This happens for sure, but is a little bit less common than you would expect.
The problem with acquiring competitors is they are like weeds — there are always more of them. Also, M&A is expensive. It’s usually cheaper to deploy that effort into beating a smaller competitor. (Not always, and M&A doesn’t count against P&L, but this is a tough approximation).
So when does acquiring a competitor make sense?
- Acquiring a startup that is doing better than a BigCo’s efforts — or potentially can. This definitely happens.
- If a new start-up starts to potentially, truly disrupt a space. Big Companies will buy a start-up that enters one of their core spaces and truly disrupts it with new, differentiate technology. This is especially common in “harder tech” segments, but happens in software too. See, e.g., Facebook buying Instagram.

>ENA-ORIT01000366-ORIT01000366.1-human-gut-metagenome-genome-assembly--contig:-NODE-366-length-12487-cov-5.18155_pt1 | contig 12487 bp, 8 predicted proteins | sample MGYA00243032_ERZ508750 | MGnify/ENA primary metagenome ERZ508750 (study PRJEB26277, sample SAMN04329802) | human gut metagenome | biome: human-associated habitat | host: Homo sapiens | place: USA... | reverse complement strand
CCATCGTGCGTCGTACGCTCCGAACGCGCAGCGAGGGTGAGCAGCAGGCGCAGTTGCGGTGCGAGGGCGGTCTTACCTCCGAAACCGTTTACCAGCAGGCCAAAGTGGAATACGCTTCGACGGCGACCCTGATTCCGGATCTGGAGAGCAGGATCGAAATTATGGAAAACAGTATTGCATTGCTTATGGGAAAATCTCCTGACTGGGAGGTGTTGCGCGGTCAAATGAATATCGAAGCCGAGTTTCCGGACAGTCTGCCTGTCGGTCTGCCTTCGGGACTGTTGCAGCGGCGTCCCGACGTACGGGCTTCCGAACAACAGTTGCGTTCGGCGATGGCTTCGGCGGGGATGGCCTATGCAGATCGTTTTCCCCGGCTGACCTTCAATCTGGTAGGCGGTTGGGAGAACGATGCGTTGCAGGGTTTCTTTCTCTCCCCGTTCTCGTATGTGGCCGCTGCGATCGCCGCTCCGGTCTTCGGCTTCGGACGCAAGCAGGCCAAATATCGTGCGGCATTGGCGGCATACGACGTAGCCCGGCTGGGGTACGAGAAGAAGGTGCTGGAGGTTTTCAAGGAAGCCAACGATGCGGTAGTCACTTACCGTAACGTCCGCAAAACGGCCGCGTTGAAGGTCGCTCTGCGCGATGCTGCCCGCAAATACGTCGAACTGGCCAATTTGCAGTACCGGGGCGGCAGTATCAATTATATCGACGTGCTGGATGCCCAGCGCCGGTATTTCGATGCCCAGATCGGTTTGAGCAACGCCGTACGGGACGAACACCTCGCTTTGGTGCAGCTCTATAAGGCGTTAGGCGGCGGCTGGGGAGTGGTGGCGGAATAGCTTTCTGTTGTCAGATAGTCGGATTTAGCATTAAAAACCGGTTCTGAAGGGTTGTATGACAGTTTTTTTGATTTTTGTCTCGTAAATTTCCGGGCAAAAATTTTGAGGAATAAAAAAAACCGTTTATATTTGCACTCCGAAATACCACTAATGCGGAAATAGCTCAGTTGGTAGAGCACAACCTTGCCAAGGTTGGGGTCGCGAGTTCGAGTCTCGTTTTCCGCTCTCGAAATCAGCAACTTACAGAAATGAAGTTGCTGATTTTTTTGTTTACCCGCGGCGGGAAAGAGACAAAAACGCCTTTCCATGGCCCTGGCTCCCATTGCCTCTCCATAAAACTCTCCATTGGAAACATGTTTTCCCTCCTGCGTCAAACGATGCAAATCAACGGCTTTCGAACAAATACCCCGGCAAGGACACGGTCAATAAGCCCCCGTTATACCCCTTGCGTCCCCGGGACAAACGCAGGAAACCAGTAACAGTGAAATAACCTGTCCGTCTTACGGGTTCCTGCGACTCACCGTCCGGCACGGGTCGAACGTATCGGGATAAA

- When you can create an oligopoly+ — when the Top 2 merge and become/remain dominant. You can do pretty well as the #2 player in a space with the strategy, if you are growing as fast as the #1 player.
These are worth the efforts, at least potentially.
Buying all the small start-ups that pop-up in your space isn’t that effective, however.